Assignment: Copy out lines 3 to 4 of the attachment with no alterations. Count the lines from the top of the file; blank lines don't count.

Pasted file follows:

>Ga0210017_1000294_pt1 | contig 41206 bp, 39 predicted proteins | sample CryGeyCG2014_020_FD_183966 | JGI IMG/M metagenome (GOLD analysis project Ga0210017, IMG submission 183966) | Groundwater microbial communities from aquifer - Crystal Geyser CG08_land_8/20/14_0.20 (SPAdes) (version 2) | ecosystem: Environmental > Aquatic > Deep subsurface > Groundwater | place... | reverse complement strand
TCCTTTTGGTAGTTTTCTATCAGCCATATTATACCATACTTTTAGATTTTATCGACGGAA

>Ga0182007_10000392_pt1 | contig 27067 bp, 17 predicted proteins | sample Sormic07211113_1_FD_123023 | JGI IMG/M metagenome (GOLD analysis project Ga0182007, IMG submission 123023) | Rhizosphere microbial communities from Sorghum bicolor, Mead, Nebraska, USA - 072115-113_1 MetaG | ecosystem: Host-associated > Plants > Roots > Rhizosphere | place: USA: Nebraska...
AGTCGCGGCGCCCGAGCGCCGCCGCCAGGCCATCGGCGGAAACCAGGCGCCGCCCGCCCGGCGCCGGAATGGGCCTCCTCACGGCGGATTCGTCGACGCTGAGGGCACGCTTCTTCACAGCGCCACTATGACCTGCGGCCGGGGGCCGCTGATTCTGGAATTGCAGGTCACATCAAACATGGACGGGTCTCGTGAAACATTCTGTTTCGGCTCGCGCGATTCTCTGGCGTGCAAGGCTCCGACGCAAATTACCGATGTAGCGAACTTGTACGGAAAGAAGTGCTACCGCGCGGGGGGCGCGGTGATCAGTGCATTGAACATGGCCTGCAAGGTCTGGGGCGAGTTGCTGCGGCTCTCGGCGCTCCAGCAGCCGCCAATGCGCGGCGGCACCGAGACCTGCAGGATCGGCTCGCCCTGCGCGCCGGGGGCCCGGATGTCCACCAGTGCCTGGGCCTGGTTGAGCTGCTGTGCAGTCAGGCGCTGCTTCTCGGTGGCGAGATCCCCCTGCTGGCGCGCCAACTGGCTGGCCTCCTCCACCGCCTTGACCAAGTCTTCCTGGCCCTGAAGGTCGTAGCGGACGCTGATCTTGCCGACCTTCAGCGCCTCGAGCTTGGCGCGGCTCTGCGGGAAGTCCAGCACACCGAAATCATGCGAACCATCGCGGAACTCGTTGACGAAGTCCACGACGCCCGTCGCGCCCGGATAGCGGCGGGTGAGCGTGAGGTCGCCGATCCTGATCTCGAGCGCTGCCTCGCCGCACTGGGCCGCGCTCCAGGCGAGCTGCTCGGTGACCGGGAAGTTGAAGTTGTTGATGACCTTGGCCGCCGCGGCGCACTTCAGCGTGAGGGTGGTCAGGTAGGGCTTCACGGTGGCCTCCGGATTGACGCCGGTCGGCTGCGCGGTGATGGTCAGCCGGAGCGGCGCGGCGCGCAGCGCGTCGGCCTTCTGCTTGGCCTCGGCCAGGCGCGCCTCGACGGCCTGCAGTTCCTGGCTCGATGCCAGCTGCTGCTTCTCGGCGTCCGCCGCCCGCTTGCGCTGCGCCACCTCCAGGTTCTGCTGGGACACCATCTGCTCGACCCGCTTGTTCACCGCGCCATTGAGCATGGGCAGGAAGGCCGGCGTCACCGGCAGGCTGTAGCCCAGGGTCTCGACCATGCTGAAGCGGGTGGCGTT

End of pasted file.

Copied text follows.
>Ga0182007_10000392_pt1 | contig 27067 bp, 17 predicted proteins | sample Sormic07211113_1_FD_123023 | JGI IMG/M metagenome (GOLD analysis project Ga0182007, IMG submission 123023) | Rhizosphere microbial communities from Sorghum bicolor, Mead, Nebraska, USA - 072115-113_1 MetaG | ecosystem: Host-associated > Plants > Roots > Rhizosphere | place: USA: Nebraska...
AGTCGCGGCGCCCGAGCGCCGCCGCCAGGCCATCGGCGGAAACCAGGCGCCGCCCGCCCGGCGCCGGAATGGGCCTCCTCACGGCGGATTCGTCGACGCTGAGGGCACGCTTCTTCACAGCGCCACTATGACCTGCGGCCGGGGGCCGCTGATTCTGGAATTGCAGGTCACATCAAACATGGACGGGTCTCGTGAAACATTCTGTTTCGGCTCGCGCGATTCTCTGGCGTGCAAGGCTCCGACGCAAATTACCGATGTAGCGAACTTGTACGGAAAGAAGTGCTACCGCGCGGGGGGCGCGGTGATCAGTGCATTGAACATGGCCTGCAAGGTCTGGGGCGAGTTGCTGCGGCTCTCGGCGCTCCAGCAGCCGCCAATGCGCGGCGGCACCGAGACCTGCAGGATCGGCTCGCCCTGCGCGCCGGGGGCCCGGATGTCCACCAGTGCCTGGGCCTGGTTGAGCTGCTGTGCAGTCAGGCGCTGCTTCTCGGTGGCGAGATCCCCCTGCTGGCGCGCCAACTGGCTGGCCTCCTCCACCGCCTTGACCAAGTCTTCCTGGCCCTGAAGGTCGTAGCGGACGCTGATCTTGCCGACCTTCAGCGCCTCGAGCTTGGCGCGGCTCTGCGGGAAGTCCAGCACACCGAAATCATGCGAACCATCGCGGAACTCGTTGACGAAGTCCACGACGCCCGTCGCGCCCGGATAGCGGCGGGTGAGCGTGAGGTCGCCGATCCTGATCTCGAGCGCTGCCTCGCCGCACTGGGCCGCGCTCCAGGCGAGCTGCTCGGTGACCGGGAAGTTGAAGTTGTTGATGACCTTGGCCGCCGCGGCGCACTTCAGCGTGAGGGTGGTCAGGTAGGGCTTCACGGTGGCCTCCGGATTGACGCCGGTCGGCTGCGCGGTGATGGTCAGCCGGAGCGGCGCGGCGCGCAGCGCGTCGGCCTTCTGCTTGGCCTCGGCCAGGCGCGCCTCGACGGCCTGCAGTTCCTGGCTCGATGCCAGCTGCTGCTTCTCGGCGTCCGCCGCCCGCTTGCGCTGCGCCACCTCCAGGTTCTGCTGGGACACCATCTGCTCGACCCGCTTGTTCACCGCGCCATTGAGCATGGGCAGGAAGGCCGGCGTCACCGGCAGGCTGTAGCCCAGGGTCTCGACCATGCTGAAGCGGGTGGCGTT